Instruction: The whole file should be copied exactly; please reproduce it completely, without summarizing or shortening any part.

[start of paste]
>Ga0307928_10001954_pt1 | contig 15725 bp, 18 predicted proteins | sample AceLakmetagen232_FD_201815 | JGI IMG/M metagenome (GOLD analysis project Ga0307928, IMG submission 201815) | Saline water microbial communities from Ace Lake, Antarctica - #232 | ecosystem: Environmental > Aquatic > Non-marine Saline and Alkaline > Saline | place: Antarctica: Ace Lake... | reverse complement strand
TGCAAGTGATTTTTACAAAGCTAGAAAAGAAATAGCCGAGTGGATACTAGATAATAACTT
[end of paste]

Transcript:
>Ga0307928_10001954_pt1 | contig 15725 bp, 18 predicted proteins | sample AceLakmetagen232_FD_201815 | JGI IMG/M metagenome (GOLD analysis project Ga0307928, IMG submission 201815) | Saline water microbial communities from Ace Lake, Antarctica - #232 | ecosystem: Environmental > Aquatic > Non-marine Saline and Alkaline > Saline | place: Antarctica: Ace Lake... | reverse complement strand
TGCAAGTGATTTTTACAAAGCTAGAAAAGAAATAGCCGAGTGGATACTAGATAATAACTT